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Re: Diatryma and mammals!



>I claim these observations are in conflict with each other.  Indeed,
>Andors' evidence suggests the Diatryma were perhaps restricted by
>something outside swamps--mammals.  One would think that in the something
>like 20 million years these birds existed that they could undergo a more
>widespread radiation than swamps.  If they had no predators (as Martin
>suggests) why could they not extend their range, why could they not
>develop traits for use in a wider range of biomes? 

My first question would be, what is the evidence that Diatryma was restricted
to swamps?  I have never heard evidence that they were swampbound at all. 
Feduccia, in citing Andors in The Origin and Evolution of Birds notes that
"its
habitat, as deduced from depositional environments, was coastal lowlands and
alluvial floodplains".  First of all, these designations do not equate to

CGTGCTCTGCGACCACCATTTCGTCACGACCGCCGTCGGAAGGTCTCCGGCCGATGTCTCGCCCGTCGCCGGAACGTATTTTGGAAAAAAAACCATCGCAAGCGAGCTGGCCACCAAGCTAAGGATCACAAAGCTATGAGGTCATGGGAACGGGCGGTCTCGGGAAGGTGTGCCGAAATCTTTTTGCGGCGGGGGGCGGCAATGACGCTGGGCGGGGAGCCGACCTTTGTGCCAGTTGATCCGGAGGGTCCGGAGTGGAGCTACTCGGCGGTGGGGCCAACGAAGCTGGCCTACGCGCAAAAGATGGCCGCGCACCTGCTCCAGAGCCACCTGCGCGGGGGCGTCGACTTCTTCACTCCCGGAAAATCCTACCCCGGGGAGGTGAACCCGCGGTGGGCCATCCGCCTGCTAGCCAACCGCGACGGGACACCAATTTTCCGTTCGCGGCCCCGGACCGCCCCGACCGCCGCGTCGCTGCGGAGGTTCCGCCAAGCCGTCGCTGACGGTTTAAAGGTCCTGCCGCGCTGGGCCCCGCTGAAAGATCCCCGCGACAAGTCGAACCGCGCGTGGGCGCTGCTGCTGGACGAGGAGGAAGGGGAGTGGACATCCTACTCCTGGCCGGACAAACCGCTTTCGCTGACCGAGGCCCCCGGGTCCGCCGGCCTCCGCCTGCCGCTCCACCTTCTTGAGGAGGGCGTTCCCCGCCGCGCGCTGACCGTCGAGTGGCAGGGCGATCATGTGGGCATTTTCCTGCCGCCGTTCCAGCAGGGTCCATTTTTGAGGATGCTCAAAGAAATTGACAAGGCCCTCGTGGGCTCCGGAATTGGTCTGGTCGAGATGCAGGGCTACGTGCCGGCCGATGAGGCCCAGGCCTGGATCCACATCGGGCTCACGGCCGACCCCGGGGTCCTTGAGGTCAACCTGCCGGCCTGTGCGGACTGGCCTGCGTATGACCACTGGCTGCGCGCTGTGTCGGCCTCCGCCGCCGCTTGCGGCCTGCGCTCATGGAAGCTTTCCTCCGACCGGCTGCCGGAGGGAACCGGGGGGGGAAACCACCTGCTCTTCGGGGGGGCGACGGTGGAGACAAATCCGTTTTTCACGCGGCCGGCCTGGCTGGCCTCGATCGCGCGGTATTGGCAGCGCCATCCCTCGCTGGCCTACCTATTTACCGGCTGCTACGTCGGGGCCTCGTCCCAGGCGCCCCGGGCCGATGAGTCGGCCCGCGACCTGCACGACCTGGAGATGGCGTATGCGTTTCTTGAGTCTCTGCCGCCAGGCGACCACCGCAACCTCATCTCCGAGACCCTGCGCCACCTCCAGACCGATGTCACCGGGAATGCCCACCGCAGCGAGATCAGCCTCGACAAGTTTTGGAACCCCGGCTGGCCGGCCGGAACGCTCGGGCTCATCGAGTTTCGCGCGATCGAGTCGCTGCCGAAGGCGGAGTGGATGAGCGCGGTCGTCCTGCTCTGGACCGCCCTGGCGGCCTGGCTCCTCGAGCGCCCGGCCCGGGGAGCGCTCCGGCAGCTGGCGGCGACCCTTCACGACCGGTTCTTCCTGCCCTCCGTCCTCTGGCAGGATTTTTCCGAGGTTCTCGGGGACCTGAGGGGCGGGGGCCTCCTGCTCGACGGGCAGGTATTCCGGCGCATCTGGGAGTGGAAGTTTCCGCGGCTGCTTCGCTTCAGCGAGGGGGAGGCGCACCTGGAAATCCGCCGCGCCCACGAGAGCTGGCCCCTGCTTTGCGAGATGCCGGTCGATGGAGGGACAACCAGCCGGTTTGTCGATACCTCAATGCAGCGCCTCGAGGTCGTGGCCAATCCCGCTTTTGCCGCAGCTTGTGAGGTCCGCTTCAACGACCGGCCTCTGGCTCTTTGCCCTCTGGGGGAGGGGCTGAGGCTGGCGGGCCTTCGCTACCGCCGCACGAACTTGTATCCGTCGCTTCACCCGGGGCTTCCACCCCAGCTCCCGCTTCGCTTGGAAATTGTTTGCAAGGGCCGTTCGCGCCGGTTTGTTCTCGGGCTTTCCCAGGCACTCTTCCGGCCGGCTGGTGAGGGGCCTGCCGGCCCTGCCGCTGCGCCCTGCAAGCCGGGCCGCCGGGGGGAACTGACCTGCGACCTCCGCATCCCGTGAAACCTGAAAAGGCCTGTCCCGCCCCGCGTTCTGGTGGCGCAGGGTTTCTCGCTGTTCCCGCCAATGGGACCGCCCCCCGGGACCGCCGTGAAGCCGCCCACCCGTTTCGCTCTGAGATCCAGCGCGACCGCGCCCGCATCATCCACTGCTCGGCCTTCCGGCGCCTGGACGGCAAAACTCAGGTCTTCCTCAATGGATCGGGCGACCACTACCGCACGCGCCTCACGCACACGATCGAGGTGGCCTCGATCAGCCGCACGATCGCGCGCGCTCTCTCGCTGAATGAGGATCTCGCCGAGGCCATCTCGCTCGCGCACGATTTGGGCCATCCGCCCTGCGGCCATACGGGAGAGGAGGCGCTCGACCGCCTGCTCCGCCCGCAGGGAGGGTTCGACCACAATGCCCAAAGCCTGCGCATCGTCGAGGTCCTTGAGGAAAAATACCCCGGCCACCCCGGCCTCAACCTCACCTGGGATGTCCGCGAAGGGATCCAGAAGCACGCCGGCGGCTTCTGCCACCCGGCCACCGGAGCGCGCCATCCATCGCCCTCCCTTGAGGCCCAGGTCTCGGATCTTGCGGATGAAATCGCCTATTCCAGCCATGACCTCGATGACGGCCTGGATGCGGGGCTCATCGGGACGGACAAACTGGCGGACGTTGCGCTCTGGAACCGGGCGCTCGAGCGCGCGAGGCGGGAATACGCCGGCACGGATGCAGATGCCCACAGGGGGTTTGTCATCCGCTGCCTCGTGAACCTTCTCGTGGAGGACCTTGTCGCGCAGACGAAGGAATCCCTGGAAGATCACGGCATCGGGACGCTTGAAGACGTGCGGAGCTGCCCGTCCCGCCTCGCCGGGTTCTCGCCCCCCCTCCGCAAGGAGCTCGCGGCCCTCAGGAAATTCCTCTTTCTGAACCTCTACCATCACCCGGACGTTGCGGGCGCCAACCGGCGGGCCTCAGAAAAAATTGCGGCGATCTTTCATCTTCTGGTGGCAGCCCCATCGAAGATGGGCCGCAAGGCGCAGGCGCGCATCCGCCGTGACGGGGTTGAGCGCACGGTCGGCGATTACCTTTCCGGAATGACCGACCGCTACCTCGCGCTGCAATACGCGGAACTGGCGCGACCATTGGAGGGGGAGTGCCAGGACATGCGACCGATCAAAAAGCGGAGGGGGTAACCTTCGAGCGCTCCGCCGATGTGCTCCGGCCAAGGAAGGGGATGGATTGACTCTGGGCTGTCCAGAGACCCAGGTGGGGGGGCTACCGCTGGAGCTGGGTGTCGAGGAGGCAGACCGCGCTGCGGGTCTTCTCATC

swamps, though swamps occur in them.  I have been in plenty of coastal lowland
forests that were dry as a bone.

Second, affinity to Anseriformes does not imply swamp habitat either.  Some
bona fide members of the duck family wouldn't know a swamp if they fell over
one (eg the Nene of Hawaii, which lives, at least today, mostly in dry
volcanic
uplands) - and Diatryma, whatever its affinities, is certainly not a duck. 
--
Ronald I. Orenstein                           Phone: (905) 820-7886
International Wildlife Coalition              Fax/Modem: (905) 569-0116
1825 Shady Creek Court                 
Mississauga, Ontario, Canada L5L 3W2          mailto:ornstn@inforamp.net